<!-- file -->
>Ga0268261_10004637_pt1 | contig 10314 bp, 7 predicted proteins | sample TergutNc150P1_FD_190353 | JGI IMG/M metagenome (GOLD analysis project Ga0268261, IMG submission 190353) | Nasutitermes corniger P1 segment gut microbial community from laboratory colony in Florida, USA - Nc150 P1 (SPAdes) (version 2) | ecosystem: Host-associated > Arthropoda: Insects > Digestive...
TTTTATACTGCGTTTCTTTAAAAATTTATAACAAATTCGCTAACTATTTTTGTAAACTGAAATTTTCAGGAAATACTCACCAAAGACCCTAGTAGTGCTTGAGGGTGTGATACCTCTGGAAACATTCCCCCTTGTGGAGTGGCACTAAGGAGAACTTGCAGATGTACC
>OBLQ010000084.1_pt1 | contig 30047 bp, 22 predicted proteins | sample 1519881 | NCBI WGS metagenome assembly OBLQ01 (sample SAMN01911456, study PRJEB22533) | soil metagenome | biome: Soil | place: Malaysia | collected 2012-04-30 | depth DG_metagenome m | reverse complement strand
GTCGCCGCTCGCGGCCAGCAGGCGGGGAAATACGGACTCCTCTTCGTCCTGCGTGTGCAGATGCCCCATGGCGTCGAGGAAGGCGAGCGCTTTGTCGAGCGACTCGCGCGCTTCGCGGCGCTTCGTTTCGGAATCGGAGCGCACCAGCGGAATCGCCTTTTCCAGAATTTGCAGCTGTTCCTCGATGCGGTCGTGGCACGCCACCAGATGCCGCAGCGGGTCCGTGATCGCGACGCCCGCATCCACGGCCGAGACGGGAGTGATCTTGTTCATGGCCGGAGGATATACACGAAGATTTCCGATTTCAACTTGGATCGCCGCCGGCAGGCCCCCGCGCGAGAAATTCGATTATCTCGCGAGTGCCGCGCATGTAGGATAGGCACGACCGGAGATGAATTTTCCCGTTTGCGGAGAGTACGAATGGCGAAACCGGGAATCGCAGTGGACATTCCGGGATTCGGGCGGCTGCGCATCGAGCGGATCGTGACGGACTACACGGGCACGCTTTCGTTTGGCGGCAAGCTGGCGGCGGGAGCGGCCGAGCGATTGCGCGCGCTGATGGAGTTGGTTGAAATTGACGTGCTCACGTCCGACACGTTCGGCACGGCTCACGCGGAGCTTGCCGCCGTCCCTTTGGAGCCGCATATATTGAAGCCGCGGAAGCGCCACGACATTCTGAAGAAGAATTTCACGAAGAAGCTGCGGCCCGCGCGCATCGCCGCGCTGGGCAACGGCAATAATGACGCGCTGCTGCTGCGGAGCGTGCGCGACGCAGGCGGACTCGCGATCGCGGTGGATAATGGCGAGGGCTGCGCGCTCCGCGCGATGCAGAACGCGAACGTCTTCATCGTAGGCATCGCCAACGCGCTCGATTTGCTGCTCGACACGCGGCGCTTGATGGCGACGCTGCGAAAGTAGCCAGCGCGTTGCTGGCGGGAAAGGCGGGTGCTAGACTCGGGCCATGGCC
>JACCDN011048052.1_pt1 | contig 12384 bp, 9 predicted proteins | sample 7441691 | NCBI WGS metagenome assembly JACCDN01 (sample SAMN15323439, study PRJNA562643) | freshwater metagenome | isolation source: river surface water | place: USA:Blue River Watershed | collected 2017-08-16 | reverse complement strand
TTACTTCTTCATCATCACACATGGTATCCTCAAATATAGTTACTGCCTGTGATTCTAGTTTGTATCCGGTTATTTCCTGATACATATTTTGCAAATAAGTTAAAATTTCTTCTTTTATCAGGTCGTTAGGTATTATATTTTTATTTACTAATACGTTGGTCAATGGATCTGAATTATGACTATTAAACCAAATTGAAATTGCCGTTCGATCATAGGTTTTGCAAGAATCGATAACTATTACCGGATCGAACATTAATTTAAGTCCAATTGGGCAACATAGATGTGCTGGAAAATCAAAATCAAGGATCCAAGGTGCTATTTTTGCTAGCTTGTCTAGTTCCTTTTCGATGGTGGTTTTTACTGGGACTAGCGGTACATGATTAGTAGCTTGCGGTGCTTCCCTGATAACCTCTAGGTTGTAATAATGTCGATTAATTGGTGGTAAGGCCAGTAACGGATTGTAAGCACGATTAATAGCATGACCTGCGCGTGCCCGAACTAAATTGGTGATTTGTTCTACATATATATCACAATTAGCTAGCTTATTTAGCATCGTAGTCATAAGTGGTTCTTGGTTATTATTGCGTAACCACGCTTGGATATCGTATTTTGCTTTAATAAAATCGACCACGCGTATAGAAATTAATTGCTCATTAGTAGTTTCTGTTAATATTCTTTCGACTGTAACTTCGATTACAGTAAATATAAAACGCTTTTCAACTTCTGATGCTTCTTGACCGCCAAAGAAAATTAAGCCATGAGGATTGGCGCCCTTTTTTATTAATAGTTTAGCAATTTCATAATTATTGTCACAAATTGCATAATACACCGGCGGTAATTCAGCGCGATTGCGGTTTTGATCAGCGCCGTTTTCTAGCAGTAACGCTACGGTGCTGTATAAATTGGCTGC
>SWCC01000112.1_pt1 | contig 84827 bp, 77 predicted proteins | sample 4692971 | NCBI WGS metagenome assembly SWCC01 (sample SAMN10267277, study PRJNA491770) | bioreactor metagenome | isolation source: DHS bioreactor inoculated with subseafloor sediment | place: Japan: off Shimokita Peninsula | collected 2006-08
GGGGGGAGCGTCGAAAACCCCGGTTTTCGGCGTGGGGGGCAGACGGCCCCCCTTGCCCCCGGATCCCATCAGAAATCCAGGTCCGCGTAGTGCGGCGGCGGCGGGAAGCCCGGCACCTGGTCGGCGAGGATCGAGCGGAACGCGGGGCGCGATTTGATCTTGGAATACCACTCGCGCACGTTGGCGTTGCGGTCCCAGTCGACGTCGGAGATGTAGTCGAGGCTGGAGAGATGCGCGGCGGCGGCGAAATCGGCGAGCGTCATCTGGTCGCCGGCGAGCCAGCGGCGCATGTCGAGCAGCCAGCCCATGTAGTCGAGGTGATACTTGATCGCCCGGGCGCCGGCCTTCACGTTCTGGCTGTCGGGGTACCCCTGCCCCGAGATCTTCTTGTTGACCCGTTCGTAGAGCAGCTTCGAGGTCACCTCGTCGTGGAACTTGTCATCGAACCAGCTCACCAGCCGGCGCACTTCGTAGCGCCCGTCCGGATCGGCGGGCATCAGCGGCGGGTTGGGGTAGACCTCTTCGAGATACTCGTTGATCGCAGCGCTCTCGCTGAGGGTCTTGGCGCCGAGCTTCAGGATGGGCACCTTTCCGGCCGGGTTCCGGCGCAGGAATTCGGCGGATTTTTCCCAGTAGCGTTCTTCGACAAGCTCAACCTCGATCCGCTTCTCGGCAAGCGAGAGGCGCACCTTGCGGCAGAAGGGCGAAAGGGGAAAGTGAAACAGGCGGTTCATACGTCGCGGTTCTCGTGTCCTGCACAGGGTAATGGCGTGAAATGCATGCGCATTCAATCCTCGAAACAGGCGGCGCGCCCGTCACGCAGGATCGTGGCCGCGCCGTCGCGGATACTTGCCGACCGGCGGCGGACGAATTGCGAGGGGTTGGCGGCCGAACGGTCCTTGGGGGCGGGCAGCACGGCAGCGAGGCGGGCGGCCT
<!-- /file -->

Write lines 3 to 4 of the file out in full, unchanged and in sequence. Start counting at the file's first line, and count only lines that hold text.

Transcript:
>OBLQ010000084.1_pt1 | contig 30047 bp, 22 predicted proteins | sample 1519881 | NCBI WGS metagenome assembly OBLQ01 (sample SAMN01911456, study PRJEB22533) | soil metagenome | biome: Soil | place: Malaysia | collected 2012-04-30 | depth DG_metagenome m | reverse complement strand
GTCGCCGCTCGCGGCCAGCAGGCGGGGAAATACGGACTCCTCTTCGTCCTGCGTGTGCAGATGCCCCATGGCGTCGAGGAAGGCGAGCGCTTTGTCGAGCGACTCGCGCGCTTCGCGGCGCTTCGTTTCGGAATCGGAGCGCACCAGCGGAATCGCCTTTTCCAGAATTTGCAGCTGTTCCTCGATGCGGTCGTGGCACGCCACCAGATGCCGCAGCGGGTCCGTGATCGCGACGCCCGCATCCACGGCCGAGACGGGAGTGATCTTGTTCATGGCCGGAGGATATACACGAAGATTTCCGATTTCAACTTGGATCGCCGCCGGCAGGCCCCCGCGCGAGAAATTCGATTATCTCGCGAGTGCCGCGCATGTAGGATAGGCACGACCGGAGATGAATTTTCCCGTTTGCGGAGAGTACGAATGGCGAAACCGGGAATCGCAGTGGACATTCCGGGATTCGGGCGGCTGCGCATCGAGCGGATCGTGACGGACTACACGGGCACGCTTTCGTTTGGCGGCAAGCTGGCGGCGGGAGCGGCCGAGCGATTGCGCGCGCTGATGGAGTTGGTTGAAATTGACGTGCTCACGTCCGACACGTTCGGCACGGCTCACGCGGAGCTTGCCGCCGTCCCTTTGGAGCCGCATATATTGAAGCCGCGGAAGCGCCACGACATTCTGAAGAAGAATTTCACGAAGAAGCTGCGGCCCGCGCGCATCGCCGCGCTGGGCAACGGCAATAATGACGCGCTGCTGCTGCGGAGCGTGCGCGACGCAGGCGGACTCGCGATCGCGGTGGATAATGGCGAGGGCTGCGCGCTCCGCGCGATGCAGAACGCGAACGTCTTCATCGTAGGCATCGCCAACGCGCTCGATTTGCTGCTCGACACGCGGCGCTTGATGGCGACGCTGCGAAAGTAGCCAGCGCGTTGCTGGCGGGAAAGGCGGGTGCTAGACTCGGGCCATGGCC